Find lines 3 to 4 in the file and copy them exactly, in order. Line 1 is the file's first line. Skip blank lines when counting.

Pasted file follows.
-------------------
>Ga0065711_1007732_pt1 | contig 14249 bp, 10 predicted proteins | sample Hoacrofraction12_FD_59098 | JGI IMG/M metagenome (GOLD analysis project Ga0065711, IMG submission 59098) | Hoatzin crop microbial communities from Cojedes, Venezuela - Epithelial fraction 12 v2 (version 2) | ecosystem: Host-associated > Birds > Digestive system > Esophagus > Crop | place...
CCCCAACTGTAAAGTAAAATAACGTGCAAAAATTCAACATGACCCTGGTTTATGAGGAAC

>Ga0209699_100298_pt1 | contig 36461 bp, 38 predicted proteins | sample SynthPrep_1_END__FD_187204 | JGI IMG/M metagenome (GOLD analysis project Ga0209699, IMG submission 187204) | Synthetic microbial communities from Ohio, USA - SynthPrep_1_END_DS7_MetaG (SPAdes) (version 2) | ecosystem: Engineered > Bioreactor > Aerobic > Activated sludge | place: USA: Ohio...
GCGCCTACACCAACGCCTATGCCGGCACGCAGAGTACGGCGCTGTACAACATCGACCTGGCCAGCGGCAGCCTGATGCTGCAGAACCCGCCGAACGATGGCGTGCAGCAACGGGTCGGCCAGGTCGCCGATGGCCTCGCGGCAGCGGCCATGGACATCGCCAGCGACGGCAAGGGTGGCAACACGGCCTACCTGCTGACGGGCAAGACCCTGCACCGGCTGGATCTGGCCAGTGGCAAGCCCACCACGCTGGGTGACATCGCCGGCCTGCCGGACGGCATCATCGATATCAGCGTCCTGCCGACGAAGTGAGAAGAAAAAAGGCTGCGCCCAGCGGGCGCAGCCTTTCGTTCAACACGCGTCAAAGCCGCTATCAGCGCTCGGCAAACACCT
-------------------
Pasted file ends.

>Ga0209699_100298_pt1 | contig 36461 bp, 38 predicted proteins | sample SynthPrep_1_END__FD_187204 | JGI IMG/M metagenome (GOLD analysis project Ga0209699, IMG submission 187204) | Synthetic microbial communities from Ohio, USA - SynthPrep_1_END_DS7_MetaG (SPAdes) (version 2) | ecosystem: Engineered > Bioreactor > Aerobic > Activated sludge | place: USA: Ohio...
GCGCCTACACCAACGCCTATGCCGGCACGCAGAGTACGGCGCTGTACAACATCGACCTGGCCAGCGGCAGCCTGATGCTGCAGAACCCGCCGAACGATGGCGTGCAGCAACGGGTCGGCCAGGTCGCCGATGGCCTCGCGGCAGCGGCCATGGACATCGCCAGCGACGGCAAGGGTGGCAACACGGCCTACCTGCTGACGGGCAAGACCCTGCACCGGCTGGATCTGGCCAGTGGCAAGCCCACCACGCTGGGTGACATCGCCGGCCTGCCGGACGGCATCATCGATATCAGCGTCCTGCCGACGAAGTGAGAAGAAAAAAGGCTGCGCCCAGCGGGCGCAGCCTTTCGTTCAACACGCGTCAAAGCCGCTATCAGCGCTCGGCAAACACCT